Pac-12 Preview Week: Five Burning Questions on Arizona and RichRod

Rich Rodriguez
Most of the time, I’m down here, but ol’ Groban, man, he raises me up.

Rich Rodriguez led West Virginia on arguably its most successful run in program history. He followed up that feat by leading Michigan to one of its lowest points. What’s in store for Arizona? We checked in with our buddy Kyle Kensing of Saturday Blitz for his take.

1. Whatever the reasons, it’s clear that the marriage between Rich Rodriguez and Michigan was only slightly less ill-fated from the start than Tom Cruise and Katie Holmes. Why should we expect matrimonial bliss for him at Arizona?

Well, I’m not certain which in the relationship was Tom Cruise and which was Katie Holmes, but jumping up and down on couches isn’t much of a “Michigan Man” move. If I’m running with this analogy, post-Scientology Cruise made some clunkers, which Rodriguez’s three seasons in Ann Arbor would represent. Of course, his resume has Color of Money, Top Gun, Risky Business, All The Right Moves, Mission: Impossible – that represents the West Virginia years.

He’s proven he can get the job done. Heck, Michigan won 11 games last season with Rodriguez recruits. A key difference between Michigan and Arizona (and there are several hundred differences) is that Michigan’s illustrious history and resulting expectations put some undue pressure on RichRod. UA doesn’t have any such history or expectations. The fan base and administration realizes it might take some time to get the program to a level of competing regularly in the Pac-12, and since that’s never been consistent, how it happens is vastly secondary.

2. The biggest issue with the early phase of Rich Rodriguez’s transition at Michigan was the lack of any quarterback even remotely suited to running his system. Can Matt Scott be that guy at Arizona?

Matt Scott is absolutely well suited to the zone-read. He ran a system that was very similar at Corona Centennial High School and was a standout in the talent-rich CIF Southern Section. Scott performed well in 2010 while Nick Foles was recovering from a knee injury, so he’s hardly an unproven commodity.

There’s a lot of talent in the backfield, so Scott won’t need to rush too often. All five starters on the offensive line are returners. So, Scott has the personnel surrounding him. Offense won’t be an issue. Defense, on the other hand…

3. On the other side of the ball, Jeff Casteel runs a somewhat unique 3-3-5 scheme. How big of an issue is this from a personnel standpoint?

Basically, any system would cause personnel issues for UA this season – there just isn’t a lot of depth on that side of the ball.

There are elements of the new scheme that suit the talent available, most notably Tra’Mayne Bondurant. He’ll play the Spur position, which he’s more suited to than either a pure defensive back or linebacker role.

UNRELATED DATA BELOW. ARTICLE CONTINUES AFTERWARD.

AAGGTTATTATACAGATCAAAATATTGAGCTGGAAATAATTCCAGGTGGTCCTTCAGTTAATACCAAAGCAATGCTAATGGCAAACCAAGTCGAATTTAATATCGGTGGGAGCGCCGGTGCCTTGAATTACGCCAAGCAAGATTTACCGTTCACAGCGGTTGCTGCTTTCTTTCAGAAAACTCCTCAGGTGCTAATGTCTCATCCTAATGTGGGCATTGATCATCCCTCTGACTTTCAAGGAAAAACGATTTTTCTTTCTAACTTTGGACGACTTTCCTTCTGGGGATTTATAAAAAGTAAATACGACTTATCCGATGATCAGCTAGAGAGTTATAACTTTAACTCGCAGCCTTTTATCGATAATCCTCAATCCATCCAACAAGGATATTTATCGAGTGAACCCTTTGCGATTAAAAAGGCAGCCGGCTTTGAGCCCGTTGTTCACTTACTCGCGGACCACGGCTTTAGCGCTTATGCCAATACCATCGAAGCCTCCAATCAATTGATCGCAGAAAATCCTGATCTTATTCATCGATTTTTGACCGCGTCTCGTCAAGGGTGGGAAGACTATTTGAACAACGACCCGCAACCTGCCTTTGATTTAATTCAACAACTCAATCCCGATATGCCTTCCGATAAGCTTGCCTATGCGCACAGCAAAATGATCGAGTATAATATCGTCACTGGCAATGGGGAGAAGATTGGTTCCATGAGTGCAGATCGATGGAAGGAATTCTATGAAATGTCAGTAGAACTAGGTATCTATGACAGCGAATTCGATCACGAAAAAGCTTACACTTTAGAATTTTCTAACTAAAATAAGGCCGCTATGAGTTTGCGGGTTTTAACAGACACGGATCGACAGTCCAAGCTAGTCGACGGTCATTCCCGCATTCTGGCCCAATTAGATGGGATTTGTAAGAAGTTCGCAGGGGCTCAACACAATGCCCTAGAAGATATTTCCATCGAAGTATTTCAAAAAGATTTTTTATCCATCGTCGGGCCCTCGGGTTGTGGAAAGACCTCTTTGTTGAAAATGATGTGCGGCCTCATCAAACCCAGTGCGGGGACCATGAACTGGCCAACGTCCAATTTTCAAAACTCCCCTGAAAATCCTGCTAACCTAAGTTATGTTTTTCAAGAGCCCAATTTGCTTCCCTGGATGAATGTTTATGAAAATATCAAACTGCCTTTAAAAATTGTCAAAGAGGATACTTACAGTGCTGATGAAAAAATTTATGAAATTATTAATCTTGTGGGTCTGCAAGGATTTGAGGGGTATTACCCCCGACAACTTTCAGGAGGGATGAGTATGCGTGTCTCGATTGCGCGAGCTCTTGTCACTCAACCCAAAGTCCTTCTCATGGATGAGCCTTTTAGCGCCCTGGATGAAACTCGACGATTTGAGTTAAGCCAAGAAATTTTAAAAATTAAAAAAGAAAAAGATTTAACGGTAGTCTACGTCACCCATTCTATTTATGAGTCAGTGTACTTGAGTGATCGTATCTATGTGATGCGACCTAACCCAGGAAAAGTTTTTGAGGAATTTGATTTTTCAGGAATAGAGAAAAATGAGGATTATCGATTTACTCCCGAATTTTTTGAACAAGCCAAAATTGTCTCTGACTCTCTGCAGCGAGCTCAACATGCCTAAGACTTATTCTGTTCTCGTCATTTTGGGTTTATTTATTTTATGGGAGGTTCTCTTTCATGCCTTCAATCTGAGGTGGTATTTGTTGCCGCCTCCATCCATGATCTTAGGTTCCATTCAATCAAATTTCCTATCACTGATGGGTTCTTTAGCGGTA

The defense is going to struggle mightily. There’s no way around that. That’s almost a benefit for Casteel. May as well start from scratch when implementing a new scheme.

4. What are the expectations for the Wildcats in year one of the new regime?

Arizona’s playing seven home games, a few against opponents that are likely toss-ups: Arizona State, Colorado and Oregon St. (And maybe Washington. Maybe.) The offense is going to be strong enough to get UA wins, but last year proved that a good offense cannot necessarily compensate for porous defense. Six wins and a bowl bid would be a tremendous success. Competing and coming out in the early portion of games hungry and prepared are two of the key attitude adjustments to look for.

Last season, UA had a horrible habit of looking completely lost and/or disinterested in first halves. Against USC, Oregon, Oregon St. and Oklahoma St., they played like an entirely different team in the second half, but in all were down too much to make a significant dent.

5. As an Arizona fan, how can this not worry you?

Ha! It’s not exactly the musical recruiting boost USC gets from the Li’l Wayne line “smoke weed, talk shit like Lane Kiffin.”

Coaches’ musical tastes are always fascinating to me. It’s a job that’s so all-consuming, keeping tabs on the latest trends is probably difficult. I just assume coaches listen to something that reflects their style; to wit, I assume Bo Pelini blasts Pantera before games. I’m surprised RichRod would share tastes with Sweet Dee of It’s Always Sunny.

The best consolation I can offer Wildcat fans is this: It’s not Nickelback.